A draft strategy was released in December 1999 designed to enhance linkages between universities and industry, with universities (rather than industry) taking the lead in disseminating innovative technologies into the marketplace. The new plan attempts to completely alter the traditional Japanese Science and Technology structure. In addition, significant administrative reform is underway throughout the Japanese government. R&D institutions are becoming independent entities managing their own R&D programs.
It is important to understand this administrative reform in the context of deregulation. Deregulation, or kisei kanwa, has required the Japanese to rethink their extensive network of formal and informal controls imposed on the economy. However, the emphasis is still on administrative reform (gyosei kaikaku) rather than wholesale deregulation. Consequently, change has been incremental at best. In many industrialized nations, the emphasis in deregulation has been on increasing competition to provide benefits to consumers. In Japan, the concept of deregulation means the ‘relaxation of regulation,’ a much less ambitious goal. It refers primarily to selective market opportunities based on a combination of strategic concerns, the political clout of certain business factions, market factors, and pressure from foreign governments. In contrast to reform based on expanding consumer welfare, Japan’s initiatives are based on the need to strengthen Japan’s international competitiveness. Therefore, the focus of deregulation in Japan is the selective relaxation of regulations when this increases the competitiveness of Japanese business.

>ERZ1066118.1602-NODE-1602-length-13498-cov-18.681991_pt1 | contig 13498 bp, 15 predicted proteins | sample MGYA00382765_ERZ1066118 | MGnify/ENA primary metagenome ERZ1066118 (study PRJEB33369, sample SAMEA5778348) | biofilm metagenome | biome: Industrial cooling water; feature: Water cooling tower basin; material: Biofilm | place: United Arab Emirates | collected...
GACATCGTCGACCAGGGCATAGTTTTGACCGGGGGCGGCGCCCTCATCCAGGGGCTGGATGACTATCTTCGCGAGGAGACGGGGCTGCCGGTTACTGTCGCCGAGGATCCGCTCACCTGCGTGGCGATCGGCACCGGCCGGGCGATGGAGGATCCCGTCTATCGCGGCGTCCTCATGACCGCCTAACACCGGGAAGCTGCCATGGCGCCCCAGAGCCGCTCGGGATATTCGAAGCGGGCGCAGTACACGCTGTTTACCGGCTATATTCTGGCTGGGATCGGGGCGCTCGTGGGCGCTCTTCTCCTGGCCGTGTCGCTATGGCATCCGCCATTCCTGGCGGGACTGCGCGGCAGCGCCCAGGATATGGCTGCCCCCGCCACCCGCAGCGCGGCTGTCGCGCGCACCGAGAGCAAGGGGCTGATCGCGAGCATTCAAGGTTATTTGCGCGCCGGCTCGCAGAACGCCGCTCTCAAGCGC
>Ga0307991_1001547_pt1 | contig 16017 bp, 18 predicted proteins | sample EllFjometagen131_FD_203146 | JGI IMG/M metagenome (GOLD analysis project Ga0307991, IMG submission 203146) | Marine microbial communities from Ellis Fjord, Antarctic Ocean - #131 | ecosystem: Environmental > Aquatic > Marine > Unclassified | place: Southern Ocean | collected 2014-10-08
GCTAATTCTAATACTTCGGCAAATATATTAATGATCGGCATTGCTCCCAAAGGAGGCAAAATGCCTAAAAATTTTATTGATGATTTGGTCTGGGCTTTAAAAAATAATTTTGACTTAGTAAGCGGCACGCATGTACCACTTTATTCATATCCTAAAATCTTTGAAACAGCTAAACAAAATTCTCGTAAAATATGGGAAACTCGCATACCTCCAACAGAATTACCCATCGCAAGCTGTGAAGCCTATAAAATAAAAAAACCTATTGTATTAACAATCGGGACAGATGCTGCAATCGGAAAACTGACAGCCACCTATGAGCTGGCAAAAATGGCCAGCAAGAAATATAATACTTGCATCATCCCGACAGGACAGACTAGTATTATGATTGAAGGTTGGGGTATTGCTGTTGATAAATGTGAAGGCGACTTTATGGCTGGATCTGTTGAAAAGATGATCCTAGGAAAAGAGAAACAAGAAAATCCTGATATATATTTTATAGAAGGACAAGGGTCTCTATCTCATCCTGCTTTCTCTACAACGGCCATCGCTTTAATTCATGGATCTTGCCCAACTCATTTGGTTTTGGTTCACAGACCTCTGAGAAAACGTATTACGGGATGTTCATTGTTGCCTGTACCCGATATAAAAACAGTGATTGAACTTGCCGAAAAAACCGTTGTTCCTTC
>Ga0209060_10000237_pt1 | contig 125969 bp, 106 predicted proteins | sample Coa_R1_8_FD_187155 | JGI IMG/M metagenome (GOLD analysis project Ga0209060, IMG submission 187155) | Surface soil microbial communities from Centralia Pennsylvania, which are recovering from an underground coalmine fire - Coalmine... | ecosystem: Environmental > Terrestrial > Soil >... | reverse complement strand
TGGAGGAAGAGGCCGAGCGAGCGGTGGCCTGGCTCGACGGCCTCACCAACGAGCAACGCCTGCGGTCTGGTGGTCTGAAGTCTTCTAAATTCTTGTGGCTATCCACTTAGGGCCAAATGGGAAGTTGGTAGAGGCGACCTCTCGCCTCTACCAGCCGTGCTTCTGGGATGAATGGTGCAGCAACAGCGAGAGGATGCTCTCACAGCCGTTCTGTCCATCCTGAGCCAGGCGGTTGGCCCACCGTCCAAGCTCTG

Private Sector Prospects – IT Diffusion and Capturing the Momentum of the Digital Revolution: Another key area on which businesses are concentrating is information technology penetration in order to capture the momentum of the digital revolution. Even though Japan is a leading producer of Information and Communication Technology (ICT), it has a relatively low-level of ICT diffusion. The number of Personal Computers (PCs) per 100 white-collar workers is among the lowest in the OECD, and the average number of PCs per 100 inhabitants in Japan is far below that in the United States. While at least 50 percent of U.S. households are now online, only 10% of households in Japan even own a PC.